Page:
In previous blogs we’ve profiled many of Seattle’s great outlying areas, but for this week’s entry we want to go to the epicenter of the action: downtown. We’ll also lump the Belltown area in with downtown, since they’re so close.
Located just below Lower Queen Anne and Capitol Hill, and just above Beacon Hill, downtown is instantly distinguishable by the majestic skyscrapers that make up our skyline, dominated by the Columbia Center tower. To the west is scenic Waterfront Park, and beyond that, Puget Sound.
Downtown Seattle is packed with cultural and entertainment opportunities. The Seattle Art Museum, or SAM for short, has its main branch downtown, and their sculpture garden is in Waterfront Park. The admission fee to the museum is suggested, so if you’re short on funds, don’t let that stop you from checking out the art.
Pike’s Place Market can be an unbearable tourist trap during the high season, but there’s a reason so many people (10 million!) flock to it every year: great food and interesting vendors. If you’ve seen an ad with the iconic image of people throwing fish in Seattle, chances are it was filmed in this market. One of the very first Starbucks coffee shops has been in continuous operation inside the market, if you want to experience some coffee shop history.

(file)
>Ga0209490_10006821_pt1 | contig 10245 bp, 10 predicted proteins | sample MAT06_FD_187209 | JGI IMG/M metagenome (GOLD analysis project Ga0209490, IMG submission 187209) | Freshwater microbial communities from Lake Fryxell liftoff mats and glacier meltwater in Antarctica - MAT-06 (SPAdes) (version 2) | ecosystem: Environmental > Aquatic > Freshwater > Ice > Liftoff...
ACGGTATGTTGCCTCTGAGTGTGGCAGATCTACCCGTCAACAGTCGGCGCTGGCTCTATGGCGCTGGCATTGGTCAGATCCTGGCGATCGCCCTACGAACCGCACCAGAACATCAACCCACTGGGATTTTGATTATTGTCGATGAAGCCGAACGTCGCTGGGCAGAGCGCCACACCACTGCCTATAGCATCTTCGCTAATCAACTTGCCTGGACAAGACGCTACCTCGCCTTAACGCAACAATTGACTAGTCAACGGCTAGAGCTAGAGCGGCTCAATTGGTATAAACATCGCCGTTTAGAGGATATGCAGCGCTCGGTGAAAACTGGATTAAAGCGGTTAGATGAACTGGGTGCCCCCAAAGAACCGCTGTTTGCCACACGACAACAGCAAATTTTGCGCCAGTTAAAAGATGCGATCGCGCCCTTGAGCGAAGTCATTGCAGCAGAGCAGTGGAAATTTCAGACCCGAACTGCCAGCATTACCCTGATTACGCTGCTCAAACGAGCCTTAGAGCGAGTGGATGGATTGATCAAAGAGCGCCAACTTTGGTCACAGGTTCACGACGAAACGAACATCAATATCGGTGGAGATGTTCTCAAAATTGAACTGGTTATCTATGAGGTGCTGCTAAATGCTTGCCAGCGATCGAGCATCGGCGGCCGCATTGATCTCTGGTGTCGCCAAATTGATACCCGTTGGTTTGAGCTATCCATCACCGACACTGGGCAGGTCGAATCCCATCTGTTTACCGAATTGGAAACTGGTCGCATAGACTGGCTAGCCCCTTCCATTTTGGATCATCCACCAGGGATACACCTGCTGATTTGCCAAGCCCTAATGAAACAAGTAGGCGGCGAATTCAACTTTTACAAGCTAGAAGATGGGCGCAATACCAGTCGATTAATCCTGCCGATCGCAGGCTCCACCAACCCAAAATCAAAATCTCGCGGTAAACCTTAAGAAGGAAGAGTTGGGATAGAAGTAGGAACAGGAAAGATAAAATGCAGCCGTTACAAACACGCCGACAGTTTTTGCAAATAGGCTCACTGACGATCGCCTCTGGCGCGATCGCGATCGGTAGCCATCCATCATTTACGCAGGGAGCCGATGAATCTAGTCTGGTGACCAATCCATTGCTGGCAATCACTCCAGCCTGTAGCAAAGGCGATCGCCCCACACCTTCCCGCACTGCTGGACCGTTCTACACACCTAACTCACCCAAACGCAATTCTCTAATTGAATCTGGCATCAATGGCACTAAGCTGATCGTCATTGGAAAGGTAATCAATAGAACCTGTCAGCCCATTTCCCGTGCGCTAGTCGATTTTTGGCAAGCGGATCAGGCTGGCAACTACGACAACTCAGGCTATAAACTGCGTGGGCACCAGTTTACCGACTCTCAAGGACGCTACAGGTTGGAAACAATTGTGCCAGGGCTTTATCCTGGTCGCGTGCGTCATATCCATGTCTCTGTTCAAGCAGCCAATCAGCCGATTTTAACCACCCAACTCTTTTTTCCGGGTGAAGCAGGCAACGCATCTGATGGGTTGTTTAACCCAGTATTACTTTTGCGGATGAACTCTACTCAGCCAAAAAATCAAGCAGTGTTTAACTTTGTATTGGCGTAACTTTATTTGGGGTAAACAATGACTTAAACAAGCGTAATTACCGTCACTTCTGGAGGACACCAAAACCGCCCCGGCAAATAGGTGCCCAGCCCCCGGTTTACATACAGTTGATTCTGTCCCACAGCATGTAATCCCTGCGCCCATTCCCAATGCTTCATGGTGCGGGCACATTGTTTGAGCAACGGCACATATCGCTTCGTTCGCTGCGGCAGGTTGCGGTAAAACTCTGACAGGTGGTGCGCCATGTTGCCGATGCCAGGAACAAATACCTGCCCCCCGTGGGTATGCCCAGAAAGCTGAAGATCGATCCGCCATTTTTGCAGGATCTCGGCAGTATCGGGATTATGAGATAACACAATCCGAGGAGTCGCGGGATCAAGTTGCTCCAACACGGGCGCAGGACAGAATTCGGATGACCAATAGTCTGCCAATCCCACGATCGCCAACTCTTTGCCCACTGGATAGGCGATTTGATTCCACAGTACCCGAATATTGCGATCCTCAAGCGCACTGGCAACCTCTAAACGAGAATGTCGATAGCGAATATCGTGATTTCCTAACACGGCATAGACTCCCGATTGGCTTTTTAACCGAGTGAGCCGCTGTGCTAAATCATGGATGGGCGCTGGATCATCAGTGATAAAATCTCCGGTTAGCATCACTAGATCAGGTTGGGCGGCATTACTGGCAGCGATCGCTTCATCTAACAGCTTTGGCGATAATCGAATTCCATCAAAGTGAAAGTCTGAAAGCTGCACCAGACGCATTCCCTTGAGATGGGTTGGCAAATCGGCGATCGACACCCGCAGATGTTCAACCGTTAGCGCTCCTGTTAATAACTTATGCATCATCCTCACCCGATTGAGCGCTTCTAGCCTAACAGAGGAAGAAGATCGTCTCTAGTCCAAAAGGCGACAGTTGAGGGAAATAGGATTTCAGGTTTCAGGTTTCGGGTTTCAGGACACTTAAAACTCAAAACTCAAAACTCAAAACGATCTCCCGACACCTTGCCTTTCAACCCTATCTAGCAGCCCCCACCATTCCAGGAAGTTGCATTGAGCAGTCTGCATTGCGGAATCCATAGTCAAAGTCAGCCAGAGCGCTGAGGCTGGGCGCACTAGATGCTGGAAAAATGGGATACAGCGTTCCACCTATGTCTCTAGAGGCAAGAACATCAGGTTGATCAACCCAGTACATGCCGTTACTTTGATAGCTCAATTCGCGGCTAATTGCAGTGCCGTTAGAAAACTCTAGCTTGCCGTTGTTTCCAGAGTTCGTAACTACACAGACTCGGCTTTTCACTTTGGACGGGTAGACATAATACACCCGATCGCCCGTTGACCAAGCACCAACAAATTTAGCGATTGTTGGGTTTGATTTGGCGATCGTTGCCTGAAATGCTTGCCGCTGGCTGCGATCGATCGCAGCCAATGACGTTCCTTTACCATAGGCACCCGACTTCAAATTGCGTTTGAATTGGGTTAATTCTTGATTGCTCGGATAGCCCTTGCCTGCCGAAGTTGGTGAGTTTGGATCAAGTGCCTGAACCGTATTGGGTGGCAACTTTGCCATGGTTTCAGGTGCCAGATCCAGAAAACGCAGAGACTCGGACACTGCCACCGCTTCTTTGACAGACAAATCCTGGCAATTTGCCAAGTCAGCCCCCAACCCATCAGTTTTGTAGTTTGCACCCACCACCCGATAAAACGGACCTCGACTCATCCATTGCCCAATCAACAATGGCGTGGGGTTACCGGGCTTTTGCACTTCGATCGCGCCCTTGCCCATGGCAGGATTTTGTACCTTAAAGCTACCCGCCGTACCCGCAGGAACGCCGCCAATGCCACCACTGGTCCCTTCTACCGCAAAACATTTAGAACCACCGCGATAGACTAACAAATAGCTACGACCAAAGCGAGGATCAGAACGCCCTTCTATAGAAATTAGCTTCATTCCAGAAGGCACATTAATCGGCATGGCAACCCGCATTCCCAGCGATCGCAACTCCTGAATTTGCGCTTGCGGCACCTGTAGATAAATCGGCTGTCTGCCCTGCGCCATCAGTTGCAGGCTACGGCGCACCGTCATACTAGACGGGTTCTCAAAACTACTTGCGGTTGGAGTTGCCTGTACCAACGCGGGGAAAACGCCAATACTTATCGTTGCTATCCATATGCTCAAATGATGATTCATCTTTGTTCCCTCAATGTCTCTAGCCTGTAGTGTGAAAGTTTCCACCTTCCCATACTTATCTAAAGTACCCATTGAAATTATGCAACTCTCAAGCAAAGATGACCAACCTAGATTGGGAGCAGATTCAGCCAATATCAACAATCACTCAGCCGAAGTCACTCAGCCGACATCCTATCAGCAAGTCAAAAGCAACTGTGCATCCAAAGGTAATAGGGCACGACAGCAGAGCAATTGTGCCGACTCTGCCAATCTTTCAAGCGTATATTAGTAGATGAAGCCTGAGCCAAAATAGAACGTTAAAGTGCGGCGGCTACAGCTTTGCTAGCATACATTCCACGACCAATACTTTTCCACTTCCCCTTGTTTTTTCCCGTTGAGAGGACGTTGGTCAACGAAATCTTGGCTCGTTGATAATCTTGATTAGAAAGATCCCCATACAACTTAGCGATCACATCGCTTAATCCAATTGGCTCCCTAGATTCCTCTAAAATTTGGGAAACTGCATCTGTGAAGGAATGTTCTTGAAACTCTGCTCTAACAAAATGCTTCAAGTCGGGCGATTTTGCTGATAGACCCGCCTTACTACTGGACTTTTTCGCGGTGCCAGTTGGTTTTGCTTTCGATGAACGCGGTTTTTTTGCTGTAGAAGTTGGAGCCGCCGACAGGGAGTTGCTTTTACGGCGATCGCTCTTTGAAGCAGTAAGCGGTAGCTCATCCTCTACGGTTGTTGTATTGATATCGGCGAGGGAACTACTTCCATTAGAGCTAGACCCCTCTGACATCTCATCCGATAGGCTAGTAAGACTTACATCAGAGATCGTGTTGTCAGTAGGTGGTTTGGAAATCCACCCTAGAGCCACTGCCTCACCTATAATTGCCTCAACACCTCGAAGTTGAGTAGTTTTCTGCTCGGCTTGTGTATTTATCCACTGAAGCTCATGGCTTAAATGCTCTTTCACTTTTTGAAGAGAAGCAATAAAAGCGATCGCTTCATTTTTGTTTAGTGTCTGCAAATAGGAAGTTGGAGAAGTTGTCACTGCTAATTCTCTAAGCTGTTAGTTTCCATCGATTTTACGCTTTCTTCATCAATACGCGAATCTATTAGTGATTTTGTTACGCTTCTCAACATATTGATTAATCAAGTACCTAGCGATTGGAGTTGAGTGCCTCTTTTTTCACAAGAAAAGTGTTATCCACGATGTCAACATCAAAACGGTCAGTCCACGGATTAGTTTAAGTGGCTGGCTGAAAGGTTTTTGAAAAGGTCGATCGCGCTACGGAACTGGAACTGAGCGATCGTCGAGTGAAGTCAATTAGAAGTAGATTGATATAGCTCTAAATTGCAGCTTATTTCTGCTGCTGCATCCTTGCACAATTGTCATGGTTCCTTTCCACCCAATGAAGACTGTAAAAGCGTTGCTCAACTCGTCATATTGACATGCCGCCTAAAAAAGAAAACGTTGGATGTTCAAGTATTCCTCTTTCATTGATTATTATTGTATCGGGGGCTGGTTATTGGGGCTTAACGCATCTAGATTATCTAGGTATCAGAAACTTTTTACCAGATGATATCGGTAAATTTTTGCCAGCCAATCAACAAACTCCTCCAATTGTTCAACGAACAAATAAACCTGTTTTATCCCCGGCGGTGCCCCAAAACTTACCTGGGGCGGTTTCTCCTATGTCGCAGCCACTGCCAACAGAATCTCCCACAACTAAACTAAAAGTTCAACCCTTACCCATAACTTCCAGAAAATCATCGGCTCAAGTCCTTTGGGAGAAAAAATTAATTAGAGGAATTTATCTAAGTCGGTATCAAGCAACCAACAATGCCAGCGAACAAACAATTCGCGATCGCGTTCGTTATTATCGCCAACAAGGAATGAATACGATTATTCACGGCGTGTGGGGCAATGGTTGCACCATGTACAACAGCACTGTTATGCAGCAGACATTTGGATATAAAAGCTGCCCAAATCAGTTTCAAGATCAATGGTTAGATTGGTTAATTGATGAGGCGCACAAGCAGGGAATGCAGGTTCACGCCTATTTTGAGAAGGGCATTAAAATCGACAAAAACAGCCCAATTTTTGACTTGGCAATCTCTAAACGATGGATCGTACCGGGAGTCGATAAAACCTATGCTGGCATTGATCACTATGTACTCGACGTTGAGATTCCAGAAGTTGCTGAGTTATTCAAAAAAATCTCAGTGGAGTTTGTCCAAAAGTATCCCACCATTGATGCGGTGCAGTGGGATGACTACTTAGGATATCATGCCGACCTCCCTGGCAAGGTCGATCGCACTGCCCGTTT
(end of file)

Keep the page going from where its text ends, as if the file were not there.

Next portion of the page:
Downtown is also the central hub of Seattle’s awesome public transit system, with the downtown Transit Tunnel linking you to many bus routes and the light rail. You can also walk over and catch an easy ferry to Bremerton or Bainbridge Island.
Belltown is one of Seattle’s trendiest spots, with great restaurants, art galleries, and iconic music venues like The Crocodile (formerly the Crocodile Cafe). CNNMoney said Belltown is “a walkable neighborhood with everything you need.”
Seattle is unfairly rich in great neighborhoods, and downtown is just one of many. If you’re interested in a move to anywhere in the greater Seattle area, give us a call or email and we’d love to chat about options.